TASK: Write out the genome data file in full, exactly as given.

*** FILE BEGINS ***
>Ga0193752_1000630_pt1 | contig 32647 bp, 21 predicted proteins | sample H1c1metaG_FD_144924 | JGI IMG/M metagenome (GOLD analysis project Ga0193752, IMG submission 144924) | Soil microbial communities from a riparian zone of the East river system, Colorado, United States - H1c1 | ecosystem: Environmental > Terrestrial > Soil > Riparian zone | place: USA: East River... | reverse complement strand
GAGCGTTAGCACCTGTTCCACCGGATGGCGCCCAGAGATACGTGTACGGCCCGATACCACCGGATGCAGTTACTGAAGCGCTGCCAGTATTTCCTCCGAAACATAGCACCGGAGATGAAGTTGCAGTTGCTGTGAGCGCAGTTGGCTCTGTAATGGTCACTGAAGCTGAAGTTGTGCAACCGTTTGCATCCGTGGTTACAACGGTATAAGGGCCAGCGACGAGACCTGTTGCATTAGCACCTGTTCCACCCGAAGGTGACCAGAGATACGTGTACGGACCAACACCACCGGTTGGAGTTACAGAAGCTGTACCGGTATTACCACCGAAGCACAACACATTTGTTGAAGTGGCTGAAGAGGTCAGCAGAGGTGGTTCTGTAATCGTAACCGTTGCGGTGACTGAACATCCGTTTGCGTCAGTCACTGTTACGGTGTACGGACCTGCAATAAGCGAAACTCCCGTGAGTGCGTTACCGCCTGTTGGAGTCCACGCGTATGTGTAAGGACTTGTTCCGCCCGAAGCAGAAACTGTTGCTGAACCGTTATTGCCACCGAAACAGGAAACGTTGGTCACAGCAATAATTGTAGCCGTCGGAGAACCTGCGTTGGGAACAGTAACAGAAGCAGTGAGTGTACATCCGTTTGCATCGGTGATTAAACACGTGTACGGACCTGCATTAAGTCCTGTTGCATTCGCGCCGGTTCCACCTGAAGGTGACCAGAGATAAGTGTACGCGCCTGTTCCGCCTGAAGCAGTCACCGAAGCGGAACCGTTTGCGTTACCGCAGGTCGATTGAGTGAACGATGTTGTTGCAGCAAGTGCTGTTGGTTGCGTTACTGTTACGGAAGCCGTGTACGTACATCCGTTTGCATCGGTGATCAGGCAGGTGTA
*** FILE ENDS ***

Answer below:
>Ga0193752_1000630_pt1 | contig 32647 bp, 21 predicted proteins | sample H1c1metaG_FD_144924 | JGI IMG/M metagenome (GOLD analysis project Ga0193752, IMG submission 144924) | Soil microbial communities from a riparian zone of the East river system, Colorado, United States - H1c1 | ecosystem: Environmental > Terrestrial > Soil > Riparian zone | place: USA: East River... | reverse complement strand
GAGCGTTAGCACCTGTTCCACCGGATGGCGCCCAGAGATACGTGTACGGCCCGATACCACCGGATGCAGTTACTGAAGCGCTGCCAGTATTTCCTCCGAAACATAGCACCGGAGATGAAGTTGCAGTTGCTGTGAGCGCAGTTGGCTCTGTAATGGTCACTGAAGCTGAAGTTGTGCAACCGTTTGCATCCGTGGTTACAACGGTATAAGGGCCAGCGACGAGACCTGTTGCATTAGCACCTGTTCCACCCGAAGGTGACCAGAGATACGTGTACGGACCAACACCACCGGTTGGAGTTACAGAAGCTGTACCGGTATTACCACCGAAGCACAACACATTTGTTGAAGTGGCTGAAGAGGTCAGCAGAGGTGGTTCTGTAATCGTAACCGTTGCGGTGACTGAACATCCGTTTGCGTCAGTCACTGTTACGGTGTACGGACCTGCAATAAGCGAAACTCCCGTGAGTGCGTTACCGCCTGTTGGAGTCCACGCGTATGTGTAAGGACTTGTTCCGCCCGAAGCAGAAACTGTTGCTGAACCGTTATTGCCACCGAAACAGGAAACGTTGGTCACAGCAATAATTGTAGCCGTCGGAGAACCTGCGTTGGGAACAGTAACAGAAGCAGTGAGTGTACATCCGTTTGCATCGGTGATTAAACACGTGTACGGACCTGCATTAAGTCCTGTTGCATTCGCGCCGGTTCCACCTGAAGGTGACCAGAGATAAGTGTACGCGCCTGTTCCGCCTGAAGCAGTCACCGAAGCGGAACCGTTTGCGTTACCGCAGGTCGATTGAGTGAACGATGTTGTTGCAGCAAGTGCTGTTGGTTGCGTTACTGTTACGGAAGCCGTGTACGTACATCCGTTTGCATCGGTGATCAGGCAGGTGTA